The fallacy of such a conclusion will be seen by comparing these applications of prophecy with the types in the narrative portions of Scripture. We know, on the authority of St. Paul (Gal. iv. 24), that the history of Hagar and Sarah, of Ishmael and Isaac, is to be viewed as a Divine allegory of the two covenants. But what sound interpreter would dream of denying, on this account, the historical truth of that sacred narrative ? In the prophet Hosea, again (xi. 1), the Lord reminds his people of his mercy to them in their first exodus: 6 When Israel was a child then I loved him, and called my son out of Egypt.” The Evangelist, however (Matt. ii. 15), teaches us to read in this a prophecy of our Saviour's flight into Egypt and of his return to Judea. Yet no one has ever fancied this to be any presumption against the historical certainty of that first exodus of Israel. The rest of Canaan, as the apostle teaches the Hebrew Christians (Heb. iv.), was a shadow and earnest of the true rest which remaineth for God's people. But the entrance of the Jews under Joshua into Canaan is not the less a plain fact of sacred history. What reason have we to adopt a different rule in the case of inspired prophecies?
These are only history written before the event, and the analogical lessons that are entwined with them form no presumption against their literal truth. The events recorded in the books of Genesis and Joshua are undoubted facts, though we have inspired warrant for their typical meaning. Why, then, should we doubt the reality of the future glories of Israel, because they form such expressive emblems of spiritual and heavenly things?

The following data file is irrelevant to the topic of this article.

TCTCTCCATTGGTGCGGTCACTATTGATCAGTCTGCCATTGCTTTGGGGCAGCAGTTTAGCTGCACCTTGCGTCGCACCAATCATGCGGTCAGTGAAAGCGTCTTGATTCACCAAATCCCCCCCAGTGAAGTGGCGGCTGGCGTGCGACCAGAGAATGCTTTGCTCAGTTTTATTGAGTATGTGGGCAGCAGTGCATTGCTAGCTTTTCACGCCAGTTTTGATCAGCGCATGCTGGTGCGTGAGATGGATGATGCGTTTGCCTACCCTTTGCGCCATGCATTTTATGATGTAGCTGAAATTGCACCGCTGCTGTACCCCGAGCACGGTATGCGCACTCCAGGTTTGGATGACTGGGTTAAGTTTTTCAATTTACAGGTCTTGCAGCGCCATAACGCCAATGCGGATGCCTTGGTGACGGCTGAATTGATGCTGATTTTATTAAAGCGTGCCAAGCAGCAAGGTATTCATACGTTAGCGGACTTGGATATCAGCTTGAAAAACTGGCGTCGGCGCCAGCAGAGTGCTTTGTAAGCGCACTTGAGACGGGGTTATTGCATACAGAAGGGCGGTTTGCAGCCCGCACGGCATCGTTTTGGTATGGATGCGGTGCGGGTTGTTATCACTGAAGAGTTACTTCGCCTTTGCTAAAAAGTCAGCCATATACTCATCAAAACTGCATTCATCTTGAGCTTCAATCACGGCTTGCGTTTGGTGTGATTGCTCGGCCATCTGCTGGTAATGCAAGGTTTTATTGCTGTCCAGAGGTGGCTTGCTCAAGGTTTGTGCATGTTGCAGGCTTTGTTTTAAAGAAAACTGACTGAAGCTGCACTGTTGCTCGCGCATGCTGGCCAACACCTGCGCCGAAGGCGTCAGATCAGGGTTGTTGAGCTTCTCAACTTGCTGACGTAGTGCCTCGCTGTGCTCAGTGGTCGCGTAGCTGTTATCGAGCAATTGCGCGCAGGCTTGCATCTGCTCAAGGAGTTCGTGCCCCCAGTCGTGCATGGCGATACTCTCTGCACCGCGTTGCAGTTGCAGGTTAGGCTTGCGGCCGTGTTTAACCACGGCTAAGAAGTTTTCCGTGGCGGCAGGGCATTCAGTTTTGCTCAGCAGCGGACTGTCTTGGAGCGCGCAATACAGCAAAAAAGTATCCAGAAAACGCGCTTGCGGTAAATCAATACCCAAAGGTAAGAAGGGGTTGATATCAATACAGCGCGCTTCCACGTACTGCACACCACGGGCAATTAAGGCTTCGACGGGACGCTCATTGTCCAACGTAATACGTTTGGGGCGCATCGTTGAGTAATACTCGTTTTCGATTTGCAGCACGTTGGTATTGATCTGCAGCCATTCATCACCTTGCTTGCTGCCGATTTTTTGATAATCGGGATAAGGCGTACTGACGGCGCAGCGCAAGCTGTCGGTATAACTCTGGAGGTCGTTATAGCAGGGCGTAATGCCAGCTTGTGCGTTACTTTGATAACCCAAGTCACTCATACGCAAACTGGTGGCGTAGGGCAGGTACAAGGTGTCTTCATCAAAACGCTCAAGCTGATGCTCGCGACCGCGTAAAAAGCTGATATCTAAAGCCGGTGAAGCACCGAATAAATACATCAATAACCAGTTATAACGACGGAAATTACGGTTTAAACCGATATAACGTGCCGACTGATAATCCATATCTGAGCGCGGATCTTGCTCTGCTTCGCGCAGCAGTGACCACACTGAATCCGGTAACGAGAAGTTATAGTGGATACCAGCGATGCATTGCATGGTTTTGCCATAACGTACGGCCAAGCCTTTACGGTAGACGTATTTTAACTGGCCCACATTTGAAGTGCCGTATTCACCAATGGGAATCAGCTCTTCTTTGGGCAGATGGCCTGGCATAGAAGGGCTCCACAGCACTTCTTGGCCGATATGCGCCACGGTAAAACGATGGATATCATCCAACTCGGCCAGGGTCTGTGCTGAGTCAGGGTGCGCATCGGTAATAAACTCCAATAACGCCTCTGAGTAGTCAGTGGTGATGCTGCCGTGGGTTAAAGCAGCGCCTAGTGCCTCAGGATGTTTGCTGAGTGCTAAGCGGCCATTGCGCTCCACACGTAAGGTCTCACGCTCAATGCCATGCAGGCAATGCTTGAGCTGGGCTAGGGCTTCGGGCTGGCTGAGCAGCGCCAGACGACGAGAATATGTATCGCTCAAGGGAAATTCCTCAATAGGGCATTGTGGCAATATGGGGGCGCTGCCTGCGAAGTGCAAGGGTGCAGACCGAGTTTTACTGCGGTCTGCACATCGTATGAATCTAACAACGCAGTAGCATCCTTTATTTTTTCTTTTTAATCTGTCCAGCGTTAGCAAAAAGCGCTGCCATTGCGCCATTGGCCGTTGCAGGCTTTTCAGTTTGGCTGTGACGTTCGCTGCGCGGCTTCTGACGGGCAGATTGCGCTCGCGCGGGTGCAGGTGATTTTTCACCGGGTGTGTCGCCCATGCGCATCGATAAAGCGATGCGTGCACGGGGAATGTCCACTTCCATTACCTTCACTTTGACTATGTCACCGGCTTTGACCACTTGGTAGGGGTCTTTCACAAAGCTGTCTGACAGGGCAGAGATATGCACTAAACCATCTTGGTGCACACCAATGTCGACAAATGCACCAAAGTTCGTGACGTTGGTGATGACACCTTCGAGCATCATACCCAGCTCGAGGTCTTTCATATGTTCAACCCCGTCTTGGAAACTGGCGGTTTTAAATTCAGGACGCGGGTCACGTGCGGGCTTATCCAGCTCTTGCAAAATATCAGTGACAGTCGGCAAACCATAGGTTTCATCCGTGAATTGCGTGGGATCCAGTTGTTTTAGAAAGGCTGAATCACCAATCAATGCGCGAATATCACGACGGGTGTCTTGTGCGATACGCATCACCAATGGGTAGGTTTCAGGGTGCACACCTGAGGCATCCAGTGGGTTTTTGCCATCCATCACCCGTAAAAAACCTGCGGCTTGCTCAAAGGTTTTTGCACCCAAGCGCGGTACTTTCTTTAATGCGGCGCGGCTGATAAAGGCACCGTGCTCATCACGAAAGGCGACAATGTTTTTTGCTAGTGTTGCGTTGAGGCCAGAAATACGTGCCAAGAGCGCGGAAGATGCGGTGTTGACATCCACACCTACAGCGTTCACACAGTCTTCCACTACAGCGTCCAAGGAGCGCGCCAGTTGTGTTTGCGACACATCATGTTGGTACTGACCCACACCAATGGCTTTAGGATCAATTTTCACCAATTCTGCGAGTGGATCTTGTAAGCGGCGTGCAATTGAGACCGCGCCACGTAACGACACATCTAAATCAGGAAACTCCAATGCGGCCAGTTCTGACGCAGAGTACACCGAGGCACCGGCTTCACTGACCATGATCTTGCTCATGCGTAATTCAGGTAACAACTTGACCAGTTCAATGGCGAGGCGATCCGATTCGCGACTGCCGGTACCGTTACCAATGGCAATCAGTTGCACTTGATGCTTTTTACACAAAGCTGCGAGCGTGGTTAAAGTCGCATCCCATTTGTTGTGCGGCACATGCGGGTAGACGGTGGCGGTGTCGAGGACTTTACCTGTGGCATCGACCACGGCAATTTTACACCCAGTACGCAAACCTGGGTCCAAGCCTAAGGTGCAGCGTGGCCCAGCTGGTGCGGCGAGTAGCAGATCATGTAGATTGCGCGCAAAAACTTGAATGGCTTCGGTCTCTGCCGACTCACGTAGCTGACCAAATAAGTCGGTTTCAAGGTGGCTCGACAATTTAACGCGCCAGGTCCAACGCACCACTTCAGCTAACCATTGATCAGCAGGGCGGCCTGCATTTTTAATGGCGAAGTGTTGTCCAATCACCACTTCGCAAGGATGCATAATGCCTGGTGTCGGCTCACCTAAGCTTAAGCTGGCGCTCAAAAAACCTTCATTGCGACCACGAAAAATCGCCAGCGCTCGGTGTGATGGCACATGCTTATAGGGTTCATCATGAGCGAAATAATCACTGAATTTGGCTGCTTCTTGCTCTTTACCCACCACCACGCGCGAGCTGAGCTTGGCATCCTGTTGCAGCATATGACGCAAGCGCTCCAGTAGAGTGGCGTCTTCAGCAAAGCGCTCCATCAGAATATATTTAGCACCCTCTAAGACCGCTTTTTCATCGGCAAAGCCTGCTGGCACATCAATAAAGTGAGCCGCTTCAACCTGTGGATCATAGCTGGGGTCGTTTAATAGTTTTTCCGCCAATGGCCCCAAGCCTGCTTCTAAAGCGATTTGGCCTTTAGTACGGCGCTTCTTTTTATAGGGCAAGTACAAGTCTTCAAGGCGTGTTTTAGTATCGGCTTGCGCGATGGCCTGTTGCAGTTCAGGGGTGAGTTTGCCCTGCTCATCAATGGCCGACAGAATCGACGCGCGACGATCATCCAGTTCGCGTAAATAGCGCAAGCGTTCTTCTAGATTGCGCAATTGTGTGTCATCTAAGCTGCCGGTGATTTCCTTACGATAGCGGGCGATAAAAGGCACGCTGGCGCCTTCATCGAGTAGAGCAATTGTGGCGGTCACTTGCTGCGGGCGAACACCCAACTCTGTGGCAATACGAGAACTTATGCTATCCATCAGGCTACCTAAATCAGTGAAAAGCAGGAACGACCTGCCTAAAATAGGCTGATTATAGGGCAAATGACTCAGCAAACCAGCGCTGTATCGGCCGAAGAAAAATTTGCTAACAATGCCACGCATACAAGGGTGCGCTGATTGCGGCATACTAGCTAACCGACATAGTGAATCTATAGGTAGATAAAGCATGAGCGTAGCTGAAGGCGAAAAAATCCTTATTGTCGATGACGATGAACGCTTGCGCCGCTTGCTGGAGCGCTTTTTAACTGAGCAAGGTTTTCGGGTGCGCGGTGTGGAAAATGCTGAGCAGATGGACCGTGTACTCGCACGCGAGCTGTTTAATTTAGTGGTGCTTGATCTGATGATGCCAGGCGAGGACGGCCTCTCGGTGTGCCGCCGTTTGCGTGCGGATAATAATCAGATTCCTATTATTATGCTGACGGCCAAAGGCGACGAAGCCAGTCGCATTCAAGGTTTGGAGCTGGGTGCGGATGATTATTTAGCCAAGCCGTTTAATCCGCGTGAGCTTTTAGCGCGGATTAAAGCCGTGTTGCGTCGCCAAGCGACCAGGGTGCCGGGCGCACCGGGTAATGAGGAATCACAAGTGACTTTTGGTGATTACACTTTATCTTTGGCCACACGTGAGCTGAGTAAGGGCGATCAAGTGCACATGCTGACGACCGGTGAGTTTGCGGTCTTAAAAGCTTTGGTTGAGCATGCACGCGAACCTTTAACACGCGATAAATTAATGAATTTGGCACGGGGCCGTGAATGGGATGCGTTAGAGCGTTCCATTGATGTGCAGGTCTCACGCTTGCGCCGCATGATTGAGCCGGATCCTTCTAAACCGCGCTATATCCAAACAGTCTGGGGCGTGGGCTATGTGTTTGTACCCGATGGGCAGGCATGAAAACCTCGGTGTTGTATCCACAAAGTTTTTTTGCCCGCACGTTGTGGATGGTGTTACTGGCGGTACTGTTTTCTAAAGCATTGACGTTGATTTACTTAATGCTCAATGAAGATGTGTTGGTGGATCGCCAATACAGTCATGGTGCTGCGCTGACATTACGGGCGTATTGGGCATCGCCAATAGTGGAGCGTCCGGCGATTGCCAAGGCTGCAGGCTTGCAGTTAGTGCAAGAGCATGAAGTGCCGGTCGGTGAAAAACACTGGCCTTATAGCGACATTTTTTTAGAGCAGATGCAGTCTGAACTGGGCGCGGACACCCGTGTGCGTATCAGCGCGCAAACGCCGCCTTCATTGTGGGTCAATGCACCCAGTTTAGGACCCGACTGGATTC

The literal interpretation, therefore, when rightly understood, admits of the intermixture of figurative language, is the true groundwork of symbolic exposition, and consistent with allegorical applications, wherever they can be proved from Scripture itself, and are not perverted, so as to set aside the direct meaning of the prophecy. Let us now proceed, in the second place, TO ESTABLISH ITS TRUTH BY SOME SCRIPTURAL ARGUMENTS.
The first of these we may draw from the words of our text itself. The command of God is there given to the prophet, 6 Write the vision, and make it plain upon tables, that he may run that readeth it.” May we not adopt here the reasoning of our blessed Lord, “Is not the life more than meat, and the body than raiment ?”* As the goodness of God enables us from the greater gift to infer the less, so his wisdom warrants us to infer, where
* Matt. vi. 25.